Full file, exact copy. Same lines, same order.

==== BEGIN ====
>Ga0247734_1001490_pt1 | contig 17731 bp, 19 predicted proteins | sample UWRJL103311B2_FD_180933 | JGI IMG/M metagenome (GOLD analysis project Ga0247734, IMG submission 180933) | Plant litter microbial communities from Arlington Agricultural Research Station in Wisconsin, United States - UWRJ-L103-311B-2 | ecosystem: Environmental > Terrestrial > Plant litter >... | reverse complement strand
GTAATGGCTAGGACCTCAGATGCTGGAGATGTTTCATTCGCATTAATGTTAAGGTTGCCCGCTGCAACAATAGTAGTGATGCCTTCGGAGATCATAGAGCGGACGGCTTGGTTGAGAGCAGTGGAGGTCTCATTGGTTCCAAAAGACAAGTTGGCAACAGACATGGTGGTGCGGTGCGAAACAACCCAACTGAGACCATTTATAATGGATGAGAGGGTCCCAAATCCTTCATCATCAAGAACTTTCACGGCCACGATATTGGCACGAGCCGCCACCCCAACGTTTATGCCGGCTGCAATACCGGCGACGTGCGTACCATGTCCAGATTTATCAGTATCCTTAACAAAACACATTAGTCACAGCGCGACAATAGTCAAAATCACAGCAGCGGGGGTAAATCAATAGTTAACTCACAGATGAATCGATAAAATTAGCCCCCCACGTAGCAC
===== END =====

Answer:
>Ga0247734_1001490_pt1 | contig 17731 bp, 19 predicted proteins | sample UWRJL103311B2_FD_180933 | JGI IMG/M metagenome (GOLD analysis project Ga0247734, IMG submission 180933) | Plant litter microbial communities from Arlington Agricultural Research Station in Wisconsin, United States - UWRJ-L103-311B-2 | ecosystem: Environmental > Terrestrial > Plant litter >... | reverse complement strand
GTAATGGCTAGGACCTCAGATGCTGGAGATGTTTCATTCGCATTAATGTTAAGGTTGCCCGCTGCAACAATAGTAGTGATGCCTTCGGAGATCATAGAGCGGACGGCTTGGTTGAGAGCAGTGGAGGTCTCATTGGTTCCAAAAGACAAGTTGGCAACAGACATGGTGGTGCGGTGCGAAACAACCCAACTGAGACCATTTATAATGGATGAGAGGGTCCCAAATCCTTCATCATCAAGAACTTTCACGGCCACGATATTGGCACGAGCCGCCACCCCAACGTTTATGCCGGCTGCAATACCGGCGACGTGCGTACCATGTCCAGATTTATCAGTATCCTTAACAAAACACATTAGTCACAGCGCGACAATAGTCAAAATCACAGCAGCGGGGGTAAATCAATAGTTAACTCACAGATGAATCGATAAAATTAGCCCCCCACGTAGCAC